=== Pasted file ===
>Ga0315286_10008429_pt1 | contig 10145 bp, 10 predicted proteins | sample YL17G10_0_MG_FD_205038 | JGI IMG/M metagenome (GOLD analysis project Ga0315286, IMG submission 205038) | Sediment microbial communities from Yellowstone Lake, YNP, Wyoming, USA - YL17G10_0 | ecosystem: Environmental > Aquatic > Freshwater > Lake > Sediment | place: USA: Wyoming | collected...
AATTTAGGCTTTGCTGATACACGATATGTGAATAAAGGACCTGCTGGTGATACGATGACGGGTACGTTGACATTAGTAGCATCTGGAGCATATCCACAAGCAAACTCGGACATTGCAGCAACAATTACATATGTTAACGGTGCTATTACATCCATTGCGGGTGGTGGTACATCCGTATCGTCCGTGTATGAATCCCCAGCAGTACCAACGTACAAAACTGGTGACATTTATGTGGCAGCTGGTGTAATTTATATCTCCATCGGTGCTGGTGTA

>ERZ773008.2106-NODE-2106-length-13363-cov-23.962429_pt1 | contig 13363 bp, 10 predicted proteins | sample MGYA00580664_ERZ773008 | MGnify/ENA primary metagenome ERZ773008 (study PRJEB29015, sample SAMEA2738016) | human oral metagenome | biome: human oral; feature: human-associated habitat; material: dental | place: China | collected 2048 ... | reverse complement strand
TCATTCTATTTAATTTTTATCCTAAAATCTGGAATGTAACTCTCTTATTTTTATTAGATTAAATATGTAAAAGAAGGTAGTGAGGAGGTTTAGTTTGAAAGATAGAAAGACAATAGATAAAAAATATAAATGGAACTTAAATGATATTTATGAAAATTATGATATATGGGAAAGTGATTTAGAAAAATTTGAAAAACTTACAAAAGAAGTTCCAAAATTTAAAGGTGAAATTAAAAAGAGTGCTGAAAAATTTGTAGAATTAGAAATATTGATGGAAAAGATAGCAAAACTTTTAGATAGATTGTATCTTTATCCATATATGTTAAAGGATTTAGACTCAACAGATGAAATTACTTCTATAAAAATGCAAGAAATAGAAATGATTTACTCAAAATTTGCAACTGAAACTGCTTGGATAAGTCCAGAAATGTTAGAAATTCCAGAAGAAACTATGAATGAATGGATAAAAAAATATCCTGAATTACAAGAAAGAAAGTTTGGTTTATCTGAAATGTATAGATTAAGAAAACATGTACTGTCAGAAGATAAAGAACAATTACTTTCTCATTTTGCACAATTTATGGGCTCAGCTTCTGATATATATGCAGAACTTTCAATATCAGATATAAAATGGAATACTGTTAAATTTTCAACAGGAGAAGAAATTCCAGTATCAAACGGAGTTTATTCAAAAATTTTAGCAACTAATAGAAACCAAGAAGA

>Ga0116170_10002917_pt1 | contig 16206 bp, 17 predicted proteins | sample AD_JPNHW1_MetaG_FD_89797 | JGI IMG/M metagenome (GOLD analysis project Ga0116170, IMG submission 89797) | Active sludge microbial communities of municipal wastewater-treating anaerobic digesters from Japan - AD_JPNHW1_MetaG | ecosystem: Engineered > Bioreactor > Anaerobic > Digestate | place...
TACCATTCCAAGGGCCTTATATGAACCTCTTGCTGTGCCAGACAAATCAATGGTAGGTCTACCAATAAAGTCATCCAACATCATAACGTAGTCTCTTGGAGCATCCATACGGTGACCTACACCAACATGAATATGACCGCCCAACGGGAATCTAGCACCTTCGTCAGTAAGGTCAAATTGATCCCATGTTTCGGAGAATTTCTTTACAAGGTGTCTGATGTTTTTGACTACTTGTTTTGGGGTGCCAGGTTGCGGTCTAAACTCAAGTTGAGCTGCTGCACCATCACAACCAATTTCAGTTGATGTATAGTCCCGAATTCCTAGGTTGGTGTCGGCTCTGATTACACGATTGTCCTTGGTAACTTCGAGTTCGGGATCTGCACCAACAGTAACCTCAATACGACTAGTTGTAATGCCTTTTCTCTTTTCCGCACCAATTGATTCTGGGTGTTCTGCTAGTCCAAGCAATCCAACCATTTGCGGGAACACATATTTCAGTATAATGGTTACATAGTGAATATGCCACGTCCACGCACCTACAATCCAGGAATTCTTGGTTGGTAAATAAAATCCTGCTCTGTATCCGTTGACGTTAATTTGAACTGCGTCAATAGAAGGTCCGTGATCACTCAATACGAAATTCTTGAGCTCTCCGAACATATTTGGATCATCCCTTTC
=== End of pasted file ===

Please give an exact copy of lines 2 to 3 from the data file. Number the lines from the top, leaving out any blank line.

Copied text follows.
AATTTAGGCTTTGCTGATACACGATATGTGAATAAAGGACCTGCTGGTGATACGATGACGGGTACGTTGACATTAGTAGCATCTGGAGCATATCCACAAGCAAACTCGGACATTGCAGCAACAATTACATATGTTAACGGTGCTATTACATCCATTGCGGGTGGTGGTACATCCGTATCGTCCGTGTATGAATCCCCAGCAGTACCAACGTACAAAACTGGTGACATTTATGTGGCAGCTGGTGTAATTTATATCTCCATCGGTGCTGGTGTA

>ERZ773008.2106-NODE-2106-length-13363-cov-23.962429_pt1 | contig 13363 bp, 10 predicted proteins | sample MGYA00580664_ERZ773008 | MGnify/ENA primary metagenome ERZ773008 (study PRJEB29015, sample SAMEA2738016) | human oral metagenome | biome: human oral; feature: human-associated habitat; material: dental | place: China | collected 2048 ... | reverse complement strand